Tomball, Magnolia area officials react as Legislature eyes property tax reform

The Texas Property Tax Reform and Relief Act proposes a 2.5 percent rollback rate, which is lower than the existing 8 percent rollback rate in place.

The Texas Property Tax Reform and Relief Act proposes a 2.5 percent rollback rate, which is lower than the existing 8 percent rollback rate in place.

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Tracking taxes
Two years after the Texas Legislature failed to pass legislation reforming the state’s property tax system, lawmakers have proposed similar bills in the 86th legislative session that would lower the cap on how much taxing entities can increase their property tax revenue from the previous year.

House Bill 2 and Senate Bill 2, known as the Texas Property Tax Reform and Relief Act, filed Jan. 31, would require taxing entities such as cities, counties and school districts to obtain voter approval for an annual property tax revenue increase of more than 2.5 percent from the previous year. Under existing state law, taxing entities can receive up to 8 percent more revenue from the prior year—referred to as the rollback rate—without needing voter approval. This cap does not include new property added to the tax rolls.

“If the local level needs more revenue, all they have to do is go to the public and sell the premise behind why they need to keep more revenue,” said Sen. Brandon Creighton, R-Conroe, who was a joint author of SB2. “If they don’t need more revenue, then they will lower their tax rate to balance the new money coming in.”

Creighton said in addition to property tax reform, the Legislature is focused on making changes to the home appraisal process and how the state funds public education. The three topics are intertwined in decreasing property taxes for homeowners, he said.

“[School finance] is an important and integral part of the discussion,” said Sen. Paul Bettencourt, R-Houston, who co-authored SB2. “Tax rates for the [school districts] must come down too. The only way you can do that is through school finance reform where the state picks up a bigger share.”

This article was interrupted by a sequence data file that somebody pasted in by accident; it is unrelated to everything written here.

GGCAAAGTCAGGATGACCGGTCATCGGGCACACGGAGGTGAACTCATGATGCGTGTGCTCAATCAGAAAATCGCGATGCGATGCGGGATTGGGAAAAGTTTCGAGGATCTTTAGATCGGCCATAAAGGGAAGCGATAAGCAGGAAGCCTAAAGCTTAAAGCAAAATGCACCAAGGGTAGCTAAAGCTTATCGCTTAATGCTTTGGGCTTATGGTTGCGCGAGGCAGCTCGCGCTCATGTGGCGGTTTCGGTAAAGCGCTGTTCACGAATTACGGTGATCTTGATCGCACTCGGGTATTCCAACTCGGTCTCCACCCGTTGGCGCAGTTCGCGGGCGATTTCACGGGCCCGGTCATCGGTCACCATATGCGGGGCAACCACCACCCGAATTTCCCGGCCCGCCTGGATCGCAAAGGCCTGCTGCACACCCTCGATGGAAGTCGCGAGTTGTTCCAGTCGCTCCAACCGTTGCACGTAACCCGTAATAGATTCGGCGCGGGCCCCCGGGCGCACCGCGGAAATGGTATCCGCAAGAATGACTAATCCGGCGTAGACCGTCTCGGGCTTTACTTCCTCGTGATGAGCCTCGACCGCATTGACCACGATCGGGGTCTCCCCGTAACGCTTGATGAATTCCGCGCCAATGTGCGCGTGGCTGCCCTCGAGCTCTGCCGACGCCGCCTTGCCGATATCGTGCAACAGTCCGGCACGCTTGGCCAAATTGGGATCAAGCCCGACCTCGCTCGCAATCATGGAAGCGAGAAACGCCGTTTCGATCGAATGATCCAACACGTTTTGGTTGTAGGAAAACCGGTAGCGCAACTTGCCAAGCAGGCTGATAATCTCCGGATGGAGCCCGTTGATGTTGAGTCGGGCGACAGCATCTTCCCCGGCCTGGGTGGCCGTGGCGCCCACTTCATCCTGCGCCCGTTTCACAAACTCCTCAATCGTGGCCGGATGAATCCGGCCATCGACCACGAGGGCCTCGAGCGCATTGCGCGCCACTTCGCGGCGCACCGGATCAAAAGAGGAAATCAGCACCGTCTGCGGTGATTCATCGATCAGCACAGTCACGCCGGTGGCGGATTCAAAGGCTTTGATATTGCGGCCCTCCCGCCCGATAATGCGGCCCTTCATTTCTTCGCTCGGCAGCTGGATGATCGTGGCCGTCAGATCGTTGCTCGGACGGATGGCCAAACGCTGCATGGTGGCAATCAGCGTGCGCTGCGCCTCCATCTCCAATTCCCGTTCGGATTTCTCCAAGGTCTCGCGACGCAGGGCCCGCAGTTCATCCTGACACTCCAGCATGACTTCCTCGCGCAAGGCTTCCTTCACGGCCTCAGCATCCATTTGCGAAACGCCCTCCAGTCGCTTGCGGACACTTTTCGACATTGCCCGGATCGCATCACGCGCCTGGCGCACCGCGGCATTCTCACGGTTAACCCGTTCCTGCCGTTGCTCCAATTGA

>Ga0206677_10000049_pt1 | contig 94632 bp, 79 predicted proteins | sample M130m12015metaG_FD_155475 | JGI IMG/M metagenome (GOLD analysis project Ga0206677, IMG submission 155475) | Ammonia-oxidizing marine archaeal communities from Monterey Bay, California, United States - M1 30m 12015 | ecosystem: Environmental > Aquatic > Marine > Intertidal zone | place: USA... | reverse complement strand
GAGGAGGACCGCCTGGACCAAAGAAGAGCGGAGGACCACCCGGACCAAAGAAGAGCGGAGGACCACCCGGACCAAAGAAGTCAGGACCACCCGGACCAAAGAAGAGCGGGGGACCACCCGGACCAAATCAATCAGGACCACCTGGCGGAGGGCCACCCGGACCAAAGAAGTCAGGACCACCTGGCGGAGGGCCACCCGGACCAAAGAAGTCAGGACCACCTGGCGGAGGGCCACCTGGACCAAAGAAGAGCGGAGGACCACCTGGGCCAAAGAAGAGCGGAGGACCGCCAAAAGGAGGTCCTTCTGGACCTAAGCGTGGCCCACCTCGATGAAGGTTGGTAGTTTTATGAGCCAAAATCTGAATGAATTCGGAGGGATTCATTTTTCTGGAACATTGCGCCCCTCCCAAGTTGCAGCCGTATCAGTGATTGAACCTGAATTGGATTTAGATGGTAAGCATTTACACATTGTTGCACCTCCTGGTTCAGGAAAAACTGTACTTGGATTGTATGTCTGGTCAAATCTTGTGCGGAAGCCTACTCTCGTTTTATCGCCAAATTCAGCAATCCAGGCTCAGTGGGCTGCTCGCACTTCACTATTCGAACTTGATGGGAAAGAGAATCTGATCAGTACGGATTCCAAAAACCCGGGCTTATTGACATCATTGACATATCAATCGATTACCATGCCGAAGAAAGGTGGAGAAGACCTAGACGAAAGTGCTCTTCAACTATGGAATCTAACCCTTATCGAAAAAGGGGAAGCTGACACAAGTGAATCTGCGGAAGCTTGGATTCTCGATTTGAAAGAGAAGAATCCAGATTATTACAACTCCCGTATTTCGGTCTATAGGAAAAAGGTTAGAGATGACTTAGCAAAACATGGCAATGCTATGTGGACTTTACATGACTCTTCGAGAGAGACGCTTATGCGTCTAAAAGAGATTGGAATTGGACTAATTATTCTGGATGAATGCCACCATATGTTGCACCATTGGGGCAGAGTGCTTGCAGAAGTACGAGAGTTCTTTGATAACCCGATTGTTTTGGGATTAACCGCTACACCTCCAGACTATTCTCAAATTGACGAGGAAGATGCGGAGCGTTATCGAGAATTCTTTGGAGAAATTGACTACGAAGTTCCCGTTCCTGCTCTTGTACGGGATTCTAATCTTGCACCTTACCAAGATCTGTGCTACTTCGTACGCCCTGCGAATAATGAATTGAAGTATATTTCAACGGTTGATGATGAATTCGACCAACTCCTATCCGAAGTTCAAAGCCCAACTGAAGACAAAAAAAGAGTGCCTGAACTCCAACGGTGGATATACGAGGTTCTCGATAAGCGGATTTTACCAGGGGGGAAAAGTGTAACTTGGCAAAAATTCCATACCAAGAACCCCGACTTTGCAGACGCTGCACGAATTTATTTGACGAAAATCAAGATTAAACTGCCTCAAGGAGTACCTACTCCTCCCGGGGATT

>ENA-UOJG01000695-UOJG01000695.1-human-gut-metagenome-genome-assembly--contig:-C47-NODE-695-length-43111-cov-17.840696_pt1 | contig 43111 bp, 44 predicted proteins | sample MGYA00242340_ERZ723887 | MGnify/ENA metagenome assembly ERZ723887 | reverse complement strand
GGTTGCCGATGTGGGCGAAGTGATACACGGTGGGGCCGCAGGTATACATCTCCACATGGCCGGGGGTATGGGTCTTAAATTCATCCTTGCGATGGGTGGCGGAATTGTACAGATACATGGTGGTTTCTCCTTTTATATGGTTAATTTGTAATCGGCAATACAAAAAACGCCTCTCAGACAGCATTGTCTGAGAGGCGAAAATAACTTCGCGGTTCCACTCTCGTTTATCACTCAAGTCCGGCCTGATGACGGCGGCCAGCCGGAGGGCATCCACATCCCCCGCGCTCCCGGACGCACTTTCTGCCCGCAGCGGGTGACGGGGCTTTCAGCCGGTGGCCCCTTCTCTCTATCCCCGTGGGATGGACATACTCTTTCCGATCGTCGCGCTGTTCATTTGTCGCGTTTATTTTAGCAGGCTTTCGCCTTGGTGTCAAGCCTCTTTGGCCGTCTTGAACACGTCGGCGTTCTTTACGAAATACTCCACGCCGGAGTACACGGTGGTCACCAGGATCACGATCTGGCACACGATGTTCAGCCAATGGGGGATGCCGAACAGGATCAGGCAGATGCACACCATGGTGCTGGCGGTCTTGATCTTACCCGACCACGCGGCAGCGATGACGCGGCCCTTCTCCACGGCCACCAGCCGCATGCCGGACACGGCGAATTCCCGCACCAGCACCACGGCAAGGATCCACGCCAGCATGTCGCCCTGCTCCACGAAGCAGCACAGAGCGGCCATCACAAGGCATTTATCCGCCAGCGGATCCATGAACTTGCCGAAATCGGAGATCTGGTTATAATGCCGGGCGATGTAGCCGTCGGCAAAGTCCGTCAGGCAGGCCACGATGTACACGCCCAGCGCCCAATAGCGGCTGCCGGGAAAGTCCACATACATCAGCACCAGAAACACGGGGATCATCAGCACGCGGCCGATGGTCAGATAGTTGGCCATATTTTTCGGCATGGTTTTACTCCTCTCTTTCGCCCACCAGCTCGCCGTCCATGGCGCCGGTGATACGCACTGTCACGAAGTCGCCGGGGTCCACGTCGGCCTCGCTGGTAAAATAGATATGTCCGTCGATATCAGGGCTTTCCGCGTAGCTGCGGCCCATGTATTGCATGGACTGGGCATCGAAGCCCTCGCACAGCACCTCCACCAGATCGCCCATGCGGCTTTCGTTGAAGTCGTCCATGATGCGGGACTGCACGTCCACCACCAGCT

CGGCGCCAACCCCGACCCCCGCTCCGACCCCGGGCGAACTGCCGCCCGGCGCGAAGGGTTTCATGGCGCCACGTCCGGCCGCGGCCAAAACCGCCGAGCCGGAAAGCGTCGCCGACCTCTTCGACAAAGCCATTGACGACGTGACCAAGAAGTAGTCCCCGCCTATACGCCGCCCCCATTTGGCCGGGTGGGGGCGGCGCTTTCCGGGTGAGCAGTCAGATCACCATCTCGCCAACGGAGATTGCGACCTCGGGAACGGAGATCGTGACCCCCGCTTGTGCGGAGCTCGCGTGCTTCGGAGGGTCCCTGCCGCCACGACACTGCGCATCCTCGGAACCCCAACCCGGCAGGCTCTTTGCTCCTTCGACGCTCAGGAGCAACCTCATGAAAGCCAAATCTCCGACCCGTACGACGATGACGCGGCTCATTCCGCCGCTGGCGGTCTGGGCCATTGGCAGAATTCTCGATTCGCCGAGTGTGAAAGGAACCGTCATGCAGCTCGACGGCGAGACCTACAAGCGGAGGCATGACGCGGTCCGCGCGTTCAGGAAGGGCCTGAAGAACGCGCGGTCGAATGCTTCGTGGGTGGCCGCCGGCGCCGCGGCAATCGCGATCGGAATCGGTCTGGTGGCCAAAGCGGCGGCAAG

Property tax, appraisal reform

Bettencourt said the bill is necessary because homeowners have seen their home appraisal values increase steadily over the past few years, which leads to homeowners paying more in property taxes even when a taxing entity’s rate is unchanged.

According to data from the appraisal districts in Harris and Montgomery counties, average home values in Tomball and Magnolia grew 46 percent and 35 percent, respectively, from 2013-17.

Bettencourt said the amount of property tax revenue being generated by these appraisal increases is not necessary for local entities to operate. According to data from the Texas comptroller, the amount of property tax revenue collected by Harris County increased almost 40 percent between 2013-17 while Montgomery County saw revenue increase nearly 25 percent.

Although the city of Tomball held its tax rate steady at $0.341455 per $100 valuation from 2013-17, the amount of property tax revenue collected grew about 5.4 percent from 2016-17, according to Texas comptroller data. The city of Magnolia increased its tax rate less than $0.01 to $0.4709 per $100 valuation in 2017, but property tax revenue grew 1.8 percent from 2016-17.

“Even if we reduce taxes, sometimes we have a dollar more, but it’s not because we’re increasing taxes, it’s because of growth in the city,” Magnolia City Administrator Paul Mendes said.

Bettencourt said any revenue generated from new properties in a taxing entity’s fiscal year are exempt from this 2.5 percent cap.

MISD Assistant Superintendent of Operations Erich Morris said new property generates one-third to one-half of the district’s annual revenue growth.